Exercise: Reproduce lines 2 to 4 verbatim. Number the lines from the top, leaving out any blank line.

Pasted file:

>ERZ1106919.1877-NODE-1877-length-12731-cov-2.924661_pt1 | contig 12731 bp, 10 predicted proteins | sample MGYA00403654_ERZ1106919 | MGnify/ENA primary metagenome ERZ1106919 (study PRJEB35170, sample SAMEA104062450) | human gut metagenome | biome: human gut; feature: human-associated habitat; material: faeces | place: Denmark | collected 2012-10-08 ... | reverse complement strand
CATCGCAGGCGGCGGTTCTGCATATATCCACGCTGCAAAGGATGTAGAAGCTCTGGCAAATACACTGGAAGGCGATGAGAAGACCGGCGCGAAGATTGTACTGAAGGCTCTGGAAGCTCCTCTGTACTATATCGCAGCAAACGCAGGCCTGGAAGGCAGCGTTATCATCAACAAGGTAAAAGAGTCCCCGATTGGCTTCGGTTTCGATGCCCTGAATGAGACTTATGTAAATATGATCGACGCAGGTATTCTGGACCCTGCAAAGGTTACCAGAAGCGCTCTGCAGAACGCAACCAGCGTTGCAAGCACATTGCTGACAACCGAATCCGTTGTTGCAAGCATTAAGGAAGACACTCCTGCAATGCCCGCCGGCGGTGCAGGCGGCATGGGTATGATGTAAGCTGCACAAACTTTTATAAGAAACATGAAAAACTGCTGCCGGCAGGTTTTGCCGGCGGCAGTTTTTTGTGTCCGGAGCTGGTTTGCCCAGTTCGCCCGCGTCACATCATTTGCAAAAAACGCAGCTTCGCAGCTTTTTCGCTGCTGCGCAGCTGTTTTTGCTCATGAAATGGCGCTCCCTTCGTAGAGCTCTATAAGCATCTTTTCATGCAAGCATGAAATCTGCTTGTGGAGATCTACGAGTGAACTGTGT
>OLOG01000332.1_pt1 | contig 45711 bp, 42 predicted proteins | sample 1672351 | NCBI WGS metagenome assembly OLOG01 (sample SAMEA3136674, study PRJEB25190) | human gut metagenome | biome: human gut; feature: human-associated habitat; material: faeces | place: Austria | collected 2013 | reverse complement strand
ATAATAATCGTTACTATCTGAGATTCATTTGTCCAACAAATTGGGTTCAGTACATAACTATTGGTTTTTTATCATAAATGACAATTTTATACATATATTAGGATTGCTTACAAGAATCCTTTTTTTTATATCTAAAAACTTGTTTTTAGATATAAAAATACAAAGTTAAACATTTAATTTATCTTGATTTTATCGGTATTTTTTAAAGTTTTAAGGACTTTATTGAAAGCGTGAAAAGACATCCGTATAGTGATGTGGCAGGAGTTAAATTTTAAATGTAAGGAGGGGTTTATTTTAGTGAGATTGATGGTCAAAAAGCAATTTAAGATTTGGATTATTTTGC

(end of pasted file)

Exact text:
CATCGCAGGCGGCGGTTCTGCATATATCCACGCTGCAAAGGATGTAGAAGCTCTGGCAAATACACTGGAAGGCGATGAGAAGACCGGCGCGAAGATTGTACTGAAGGCTCTGGAAGCTCCTCTGTACTATATCGCAGCAAACGCAGGCCTGGAAGGCAGCGTTATCATCAACAAGGTAAAAGAGTCCCCGATTGGCTTCGGTTTCGATGCCCTGAATGAGACTTATGTAAATATGATCGACGCAGGTATTCTGGACCCTGCAAAGGTTACCAGAAGCGCTCTGCAGAACGCAACCAGCGTTGCAAGCACATTGCTGACAACCGAATCCGTTGTTGCAAGCATTAAGGAAGACACTCCTGCAATGCCCGCCGGCGGTGCAGGCGGCATGGGTATGATGTAAGCTGCACAAACTTTTATAAGAAACATGAAAAACTGCTGCCGGCAGGTTTTGCCGGCGGCAGTTTTTTGTGTCCGGAGCTGGTTTGCCCAGTTCGCCCGCGTCACATCATTTGCAAAAAACGCAGCTTCGCAGCTTTTTCGCTGCTGCGCAGCTGTTTTTGCTCATGAAATGGCGCTCCCTTCGTAGAGCTCTATAAGCATCTTTTCATGCAAGCATGAAATCTGCTTGTGGAGATCTACGAGTGAACTGTGT
>OLOG01000332.1_pt1 | contig 45711 bp, 42 predicted proteins | sample 1672351 | NCBI WGS metagenome assembly OLOG01 (sample SAMEA3136674, study PRJEB25190) | human gut metagenome | biome: human gut; feature: human-associated habitat; material: faeces | place: Austria | collected 2013 | reverse complement strand
ATAATAATCGTTACTATCTGAGATTCATTTGTCCAACAAATTGGGTTCAGTACATAACTATTGGTTTTTTATCATAAATGACAATTTTATACATATATTAGGATTGCTTACAAGAATCCTTTTTTTTATATCTAAAAACTTGTTTTTAGATATAAAAATACAAAGTTAAACATTTAATTTATCTTGATTTTATCGGTATTTTTTAAAGTTTTAAGGACTTTATTGAAAGCGTGAAAAGACATCCGTATAGTGATGTGGCAGGAGTTAAATTTTAAATGTAAGGAGGGGTTTATTTTAGTGAGATTGATGGTCAAAAAGCAATTTAAGATTTGGATTATTTTGC